November 12, 2012
SummaryScientists are reporting new evidence that a white
rot fungus shows promise in the search for a way
to use waste corn stalks, cobs and leaves – rather
than corn itself – to produce ethanol to extend
supplies of gasoline. Their study on using the
fungus to break down the tough cellulose and
related material in this so-called “corn stover” to
free up sugars for ethanol fermentation appears
in the ACS’ journal Industrial & Engineering
Today’s solution is a fungus that shows promise in the search for a way to use waste corn stalks, cobs and leaves – rather than corn itself – to produce ethanol to extend supplies of gasoline. Scientists studied the use of white rot fungus to break down the tough lignin and related material in this so-called “corn stover” to free up sugars for ethanol fermentation. The research appears in the ACS’ journal Industrial & Engineering Chemistry Research.
Here’s lead author Yebo Li, Ph.D., from Ohio State University:
Yebo Li, Ph.D.,
“Corn ethanol supplies are facing a crunch because corn is critical for animal feed and food. The need for new sources of ethanol has shifted attention to using corn stover, which is the most abundant agricultural residue in the U.S., estimated at 170-250 million tons per year. The challenge is to find a way to break down tough lignin structure in cobs, stalks and leaves – so that sugars inside can be released and fermented to ethanol.”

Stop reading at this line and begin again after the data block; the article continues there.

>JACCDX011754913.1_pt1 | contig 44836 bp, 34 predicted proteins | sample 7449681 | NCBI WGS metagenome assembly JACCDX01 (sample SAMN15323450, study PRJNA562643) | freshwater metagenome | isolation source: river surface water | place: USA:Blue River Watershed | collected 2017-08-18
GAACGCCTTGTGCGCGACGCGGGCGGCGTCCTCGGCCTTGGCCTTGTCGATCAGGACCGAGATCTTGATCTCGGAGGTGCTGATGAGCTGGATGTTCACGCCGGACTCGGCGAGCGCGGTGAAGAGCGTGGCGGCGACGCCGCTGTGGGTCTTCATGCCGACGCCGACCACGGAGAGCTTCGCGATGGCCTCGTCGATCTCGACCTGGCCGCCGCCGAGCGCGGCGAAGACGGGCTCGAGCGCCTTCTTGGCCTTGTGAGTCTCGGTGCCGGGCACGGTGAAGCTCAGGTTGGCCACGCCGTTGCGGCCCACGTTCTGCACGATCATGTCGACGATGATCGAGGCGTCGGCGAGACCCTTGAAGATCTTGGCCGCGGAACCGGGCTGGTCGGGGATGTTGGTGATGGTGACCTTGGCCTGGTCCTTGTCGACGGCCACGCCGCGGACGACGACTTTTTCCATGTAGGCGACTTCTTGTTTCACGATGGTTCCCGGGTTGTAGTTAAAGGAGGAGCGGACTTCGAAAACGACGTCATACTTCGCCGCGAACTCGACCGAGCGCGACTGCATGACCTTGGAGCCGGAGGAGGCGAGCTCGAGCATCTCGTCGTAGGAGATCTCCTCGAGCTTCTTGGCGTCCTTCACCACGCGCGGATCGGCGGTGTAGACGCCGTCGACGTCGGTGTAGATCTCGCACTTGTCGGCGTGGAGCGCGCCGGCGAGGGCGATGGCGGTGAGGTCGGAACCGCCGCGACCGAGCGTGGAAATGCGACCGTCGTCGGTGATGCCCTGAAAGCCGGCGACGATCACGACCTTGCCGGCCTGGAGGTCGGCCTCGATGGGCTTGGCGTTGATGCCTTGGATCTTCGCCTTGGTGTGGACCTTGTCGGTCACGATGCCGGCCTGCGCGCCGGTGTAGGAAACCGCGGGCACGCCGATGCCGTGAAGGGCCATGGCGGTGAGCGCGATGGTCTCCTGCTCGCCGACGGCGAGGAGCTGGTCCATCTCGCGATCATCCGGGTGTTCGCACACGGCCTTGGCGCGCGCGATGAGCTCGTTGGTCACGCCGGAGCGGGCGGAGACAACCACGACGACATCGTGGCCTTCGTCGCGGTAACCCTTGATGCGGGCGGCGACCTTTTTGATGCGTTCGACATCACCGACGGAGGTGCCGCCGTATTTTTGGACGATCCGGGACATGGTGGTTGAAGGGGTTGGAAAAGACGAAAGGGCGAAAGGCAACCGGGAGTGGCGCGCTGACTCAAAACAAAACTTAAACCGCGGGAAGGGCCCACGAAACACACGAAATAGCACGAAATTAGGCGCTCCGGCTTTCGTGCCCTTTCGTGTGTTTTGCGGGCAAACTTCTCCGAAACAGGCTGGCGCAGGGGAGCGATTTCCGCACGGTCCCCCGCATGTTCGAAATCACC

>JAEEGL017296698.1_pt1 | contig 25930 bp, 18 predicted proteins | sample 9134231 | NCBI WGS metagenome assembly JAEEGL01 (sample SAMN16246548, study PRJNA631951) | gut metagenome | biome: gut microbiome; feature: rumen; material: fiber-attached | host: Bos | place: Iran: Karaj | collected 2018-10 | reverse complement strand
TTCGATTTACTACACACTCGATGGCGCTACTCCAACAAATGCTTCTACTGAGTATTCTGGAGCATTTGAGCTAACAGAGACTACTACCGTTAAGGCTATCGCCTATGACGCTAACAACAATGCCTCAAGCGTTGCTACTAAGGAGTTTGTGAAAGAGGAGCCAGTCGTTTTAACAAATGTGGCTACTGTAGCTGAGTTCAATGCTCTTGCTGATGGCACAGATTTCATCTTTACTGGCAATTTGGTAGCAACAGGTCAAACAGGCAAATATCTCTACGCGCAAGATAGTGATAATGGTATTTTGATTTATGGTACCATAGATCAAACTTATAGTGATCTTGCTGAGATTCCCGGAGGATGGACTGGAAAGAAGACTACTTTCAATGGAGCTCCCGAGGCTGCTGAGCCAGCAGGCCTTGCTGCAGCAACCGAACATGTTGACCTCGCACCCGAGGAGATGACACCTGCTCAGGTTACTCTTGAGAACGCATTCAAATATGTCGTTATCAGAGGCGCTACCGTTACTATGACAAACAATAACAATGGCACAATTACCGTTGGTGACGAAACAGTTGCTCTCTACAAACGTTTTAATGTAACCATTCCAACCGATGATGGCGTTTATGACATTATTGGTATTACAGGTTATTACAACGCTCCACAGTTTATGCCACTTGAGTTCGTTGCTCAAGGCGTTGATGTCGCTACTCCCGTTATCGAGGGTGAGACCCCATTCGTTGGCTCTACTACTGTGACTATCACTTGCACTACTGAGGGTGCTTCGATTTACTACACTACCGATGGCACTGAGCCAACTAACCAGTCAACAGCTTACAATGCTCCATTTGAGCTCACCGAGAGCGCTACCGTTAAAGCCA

Previous studies indicated that the microbe Ceriporiopsis subvermispora, known as a white rot fungus, showed promise for breaking down the tough lignin prior to treatment with enzymes to release the sugars. To advance that knowledge, Li and colleagues evaluated how well the fungus broke down the different parts of corn stover and improved the sugar yield.
“Treating corn stover with the white rot fungus for one month enabled us to extract up to 30 percent more sugar from the leaves and 50 percent more from the stalks and cobs. Because corn leaves are useful for controlling soil erosion when left in the field, harvesting only the cobs and stalks for ethanol production may make the most sense in terms of sustainable agriculture.”
Smart Chemists/Innovative Thinking
Smart chemists. Innovative thinking. That’s the key to solving global challenges of the 21st Century. Please check out more of our full-length podcasts on wide-ranging issues facing chemistry and science, such as promoting public health, developing new fuels and confronting climate change, at www.acs.org/GlobalChallenges Today’s podcast was written by Sam Lemonick. I’m Adam Dylewski at the American Chemical Society in Washington.